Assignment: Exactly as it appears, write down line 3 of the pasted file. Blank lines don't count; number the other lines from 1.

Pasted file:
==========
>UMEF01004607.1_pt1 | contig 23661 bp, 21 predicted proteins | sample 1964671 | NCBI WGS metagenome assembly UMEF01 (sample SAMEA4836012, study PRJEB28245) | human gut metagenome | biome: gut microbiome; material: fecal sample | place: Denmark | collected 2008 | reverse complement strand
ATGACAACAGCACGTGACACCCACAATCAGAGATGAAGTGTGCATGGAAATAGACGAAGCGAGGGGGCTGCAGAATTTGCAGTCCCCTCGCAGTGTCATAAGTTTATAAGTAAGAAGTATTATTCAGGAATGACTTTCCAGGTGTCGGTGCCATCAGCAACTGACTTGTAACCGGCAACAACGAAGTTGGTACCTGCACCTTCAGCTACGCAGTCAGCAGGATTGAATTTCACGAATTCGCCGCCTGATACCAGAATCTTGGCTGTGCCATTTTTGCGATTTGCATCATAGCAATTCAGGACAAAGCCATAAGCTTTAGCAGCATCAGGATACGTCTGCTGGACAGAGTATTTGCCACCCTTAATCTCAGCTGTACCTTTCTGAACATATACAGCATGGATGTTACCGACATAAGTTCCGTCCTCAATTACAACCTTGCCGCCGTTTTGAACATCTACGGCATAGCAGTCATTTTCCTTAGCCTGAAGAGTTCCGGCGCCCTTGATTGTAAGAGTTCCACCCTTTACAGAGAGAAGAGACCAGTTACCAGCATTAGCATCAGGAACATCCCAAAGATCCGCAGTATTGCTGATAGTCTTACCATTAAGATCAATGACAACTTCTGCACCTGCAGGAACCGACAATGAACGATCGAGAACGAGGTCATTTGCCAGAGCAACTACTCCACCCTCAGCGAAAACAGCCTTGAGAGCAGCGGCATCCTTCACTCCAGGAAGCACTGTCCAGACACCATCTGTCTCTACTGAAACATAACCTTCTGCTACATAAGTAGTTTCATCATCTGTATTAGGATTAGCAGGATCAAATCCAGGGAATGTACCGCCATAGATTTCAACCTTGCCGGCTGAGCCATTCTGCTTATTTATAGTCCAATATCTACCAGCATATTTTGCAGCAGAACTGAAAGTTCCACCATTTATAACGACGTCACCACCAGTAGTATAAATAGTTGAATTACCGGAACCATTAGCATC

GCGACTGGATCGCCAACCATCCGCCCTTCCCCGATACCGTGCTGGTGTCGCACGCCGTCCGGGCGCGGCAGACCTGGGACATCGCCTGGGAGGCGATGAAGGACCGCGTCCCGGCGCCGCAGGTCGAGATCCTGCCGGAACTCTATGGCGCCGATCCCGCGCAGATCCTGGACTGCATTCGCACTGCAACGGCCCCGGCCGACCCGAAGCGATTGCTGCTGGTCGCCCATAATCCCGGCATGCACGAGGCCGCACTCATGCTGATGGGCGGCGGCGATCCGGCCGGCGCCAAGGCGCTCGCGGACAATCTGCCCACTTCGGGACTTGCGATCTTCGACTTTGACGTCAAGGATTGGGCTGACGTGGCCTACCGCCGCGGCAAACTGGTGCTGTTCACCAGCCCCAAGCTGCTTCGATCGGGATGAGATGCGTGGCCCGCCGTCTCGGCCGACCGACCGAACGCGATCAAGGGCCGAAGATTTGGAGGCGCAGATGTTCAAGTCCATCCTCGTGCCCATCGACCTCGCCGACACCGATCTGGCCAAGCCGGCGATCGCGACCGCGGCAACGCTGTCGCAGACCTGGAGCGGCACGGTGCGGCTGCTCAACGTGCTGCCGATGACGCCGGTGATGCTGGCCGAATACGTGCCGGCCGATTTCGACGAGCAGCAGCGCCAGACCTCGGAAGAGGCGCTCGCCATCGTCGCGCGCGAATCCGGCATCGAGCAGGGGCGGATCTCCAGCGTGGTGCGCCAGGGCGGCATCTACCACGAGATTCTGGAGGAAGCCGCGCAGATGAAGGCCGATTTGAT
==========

GCGACTGGATCGCCAACCATCCGCCCTTCCCCGATACCGTGCTGGTGTCGCACGCCGTCCGGGCGCGGCAGACCTGGGACATCGCCTGGGAGGCGATGAAGGACCGCGTCCCGGCGCCGCAGGTCGAGATCCTGCCGGAACTCTATGGCGCCGATCCCGCGCAGATCCTGGACTGCATTCGCACTGCAACGGCCCCGGCCGACCCGAAGCGATTGCTGCTGGTCGCCCATAATCCCGGCATGCACGAGGCCGCACTCATGCTGATGGGCGGCGGCGATCCGGCCGGCGCCAAGGCGCTCGCGGACAATCTGCCCACTTCGGGACTTGCGATCTTCGACTTTGACGTCAAGGATTGGGCTGACGTGGCCTACCGCCGCGGCAAACTGGTGCTGTTCACCAGCCCCAAGCTGCTTCGATCGGGATGAGATGCGTGGCCCGCCGTCTCGGCCGACCGACCGAACGCGATCAAGGGCCGAAGATTTGGAGGCGCAGATGTTCAAGTCCATCCTCGTGCCCATCGACCTCGCCGACACCGATCTGGCCAAGCCGGCGATCGCGACCGCGGCAACGCTGTCGCAGACCTGGAGCGGCACGGTGCGGCTGCTCAACGTGCTGCCGATGACGCCGGTGATGCTGGCCGAATACGTGCCGGCCGATTTCGACGAGCAGCAGCGCCAGACCTCGGAAGAGGCGCTCGCCATCGTCGCGCGCGAATCCGGCATCGAGCAGGGGCGGATCTCCAGCGTGGTGCGCCAGGGCGGCATCTACCACGAGATTCTGGAGGAAGCCGCGCAGATGAAGGCCGATTTGAT